and Satan the old inhabitant, seems to exert himself, like a serpent disturbed and enraged. Many in such circumstances have felt a great spirit of envy towards the godly, especially towards those who are thought to have been lately converted, and most of all towards acquaintance and companions, when they are thought to be converted. Indeed, some have felt many heart-risings against God, and murmurings at his way of dealing with mankind, and his dealings with themselves in particular. It has been much insisted on, both in public and private, that persons should have the utmost dread of such envious thoughts; which if allowed tend exceedingly to quench the spirit of God, if not to provoke him finally to forsake them. And when such a spirit has much prevailed, and persons have not so earnestly strove against it as they ought to have done, it has seemed to be exeedingly to the hindrance of the good of their souls. But in some other instances, where persons have been much terrified at the sight of such wickedness in their hearts, God has brought good to them out of evil; and made it a means of convincing them of their own desperate sinfulness, and bringing them off from all self-confidence.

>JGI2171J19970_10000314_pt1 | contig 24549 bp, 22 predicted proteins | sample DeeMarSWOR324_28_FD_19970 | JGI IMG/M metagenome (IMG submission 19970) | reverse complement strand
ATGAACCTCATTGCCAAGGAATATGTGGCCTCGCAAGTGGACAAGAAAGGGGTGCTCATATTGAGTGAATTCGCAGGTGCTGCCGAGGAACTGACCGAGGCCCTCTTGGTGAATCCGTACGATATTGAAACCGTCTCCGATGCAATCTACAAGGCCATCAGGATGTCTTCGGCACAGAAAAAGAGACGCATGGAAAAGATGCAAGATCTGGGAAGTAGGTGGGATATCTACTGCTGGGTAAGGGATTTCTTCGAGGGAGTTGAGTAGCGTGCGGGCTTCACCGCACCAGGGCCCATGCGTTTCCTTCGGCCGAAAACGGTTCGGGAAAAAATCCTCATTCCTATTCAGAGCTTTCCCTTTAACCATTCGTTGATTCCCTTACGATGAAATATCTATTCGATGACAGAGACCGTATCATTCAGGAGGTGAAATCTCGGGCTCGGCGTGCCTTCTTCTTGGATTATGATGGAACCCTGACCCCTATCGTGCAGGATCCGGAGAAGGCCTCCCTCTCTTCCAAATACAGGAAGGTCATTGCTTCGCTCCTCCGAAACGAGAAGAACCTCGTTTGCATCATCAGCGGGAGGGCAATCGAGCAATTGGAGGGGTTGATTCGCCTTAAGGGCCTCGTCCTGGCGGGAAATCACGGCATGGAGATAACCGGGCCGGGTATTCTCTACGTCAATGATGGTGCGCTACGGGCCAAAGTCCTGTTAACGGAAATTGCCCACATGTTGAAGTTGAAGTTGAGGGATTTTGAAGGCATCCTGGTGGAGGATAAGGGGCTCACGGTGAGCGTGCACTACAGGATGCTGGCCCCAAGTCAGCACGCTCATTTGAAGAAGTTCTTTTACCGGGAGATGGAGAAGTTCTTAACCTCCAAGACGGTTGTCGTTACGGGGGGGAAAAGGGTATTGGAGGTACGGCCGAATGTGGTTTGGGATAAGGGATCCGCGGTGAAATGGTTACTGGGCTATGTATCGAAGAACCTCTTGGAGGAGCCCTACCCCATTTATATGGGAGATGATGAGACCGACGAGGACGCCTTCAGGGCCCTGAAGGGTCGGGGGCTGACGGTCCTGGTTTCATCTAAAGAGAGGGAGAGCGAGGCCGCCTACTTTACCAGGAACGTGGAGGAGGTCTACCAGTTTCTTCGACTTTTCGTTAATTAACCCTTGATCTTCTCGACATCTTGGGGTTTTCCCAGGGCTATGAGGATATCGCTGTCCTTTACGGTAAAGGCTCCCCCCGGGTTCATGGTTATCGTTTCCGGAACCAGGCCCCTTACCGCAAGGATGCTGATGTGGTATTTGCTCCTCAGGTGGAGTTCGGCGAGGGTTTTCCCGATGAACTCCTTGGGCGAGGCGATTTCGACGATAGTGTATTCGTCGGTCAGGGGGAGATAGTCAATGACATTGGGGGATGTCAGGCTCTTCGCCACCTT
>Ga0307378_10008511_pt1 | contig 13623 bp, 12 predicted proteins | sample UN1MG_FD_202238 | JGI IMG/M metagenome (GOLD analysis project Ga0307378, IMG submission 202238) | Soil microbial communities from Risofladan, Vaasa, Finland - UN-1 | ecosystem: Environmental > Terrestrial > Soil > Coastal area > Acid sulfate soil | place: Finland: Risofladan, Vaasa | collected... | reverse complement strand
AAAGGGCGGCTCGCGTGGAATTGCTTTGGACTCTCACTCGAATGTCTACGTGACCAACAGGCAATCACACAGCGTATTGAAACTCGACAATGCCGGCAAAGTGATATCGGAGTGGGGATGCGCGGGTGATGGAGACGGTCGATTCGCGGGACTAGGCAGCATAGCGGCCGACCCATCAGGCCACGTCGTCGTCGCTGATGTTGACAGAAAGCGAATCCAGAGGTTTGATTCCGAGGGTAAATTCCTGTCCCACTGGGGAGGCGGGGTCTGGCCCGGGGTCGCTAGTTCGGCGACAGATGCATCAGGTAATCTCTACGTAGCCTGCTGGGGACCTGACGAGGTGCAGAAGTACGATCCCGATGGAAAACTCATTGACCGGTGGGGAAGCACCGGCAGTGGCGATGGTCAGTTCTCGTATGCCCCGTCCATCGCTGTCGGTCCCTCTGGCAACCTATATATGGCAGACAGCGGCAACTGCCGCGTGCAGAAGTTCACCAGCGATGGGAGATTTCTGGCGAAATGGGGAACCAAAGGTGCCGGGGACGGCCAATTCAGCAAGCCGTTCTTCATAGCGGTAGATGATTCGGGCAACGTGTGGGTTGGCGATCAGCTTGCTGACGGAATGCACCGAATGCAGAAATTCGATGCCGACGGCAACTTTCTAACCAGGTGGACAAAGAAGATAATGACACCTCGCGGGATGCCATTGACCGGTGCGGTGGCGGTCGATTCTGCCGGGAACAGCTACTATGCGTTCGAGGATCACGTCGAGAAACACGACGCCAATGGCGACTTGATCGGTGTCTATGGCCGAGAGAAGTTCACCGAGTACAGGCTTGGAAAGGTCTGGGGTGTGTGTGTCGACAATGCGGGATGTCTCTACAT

The drift of the Spirit of God in his legal strivings with persons, have seemed most evidently to be, to bring to a conviction of their absolute dependence on his sovereign power and grace, and an universal necessity of a mediator. This has been effected by leading them more and more to a sense of their exceeding wickedness and guiltiness in his sight; their pollution, and the insufficiency of their own righteousness; that they can in no wise help themselves, and that God would be wholly just and righteous in rejecting them and all that they do, and in casting them off for ever. There is however a vast variety as to the manner and distinctness of such convictions.
As they are gradually more and more convinced of the corruption and wickedness of their hearts; they seem to themselves to grow worse and worse, harder and blinder, and more desperately wicked, instead of growing better. They are ready to be discouraged by it, and oftentimes never think themselves so far off from good, as when they are nearest. Under the sense which the Spirit of God gives them of their sinfulness, they often think that they differ from all others; their hearts are ready to sink with the thought, that they are the worst of all, and that none ever obtained mercy who were so wicked as they.
When awakenings first begin, their consciences are com monly most exercised about their outward vicious course, or other acts of sin; but afterwards, are much more burdened with a sense of heart-sins, the dreadful corruption of their nature, their enmity against God, the pride of their hearts, their unbelief,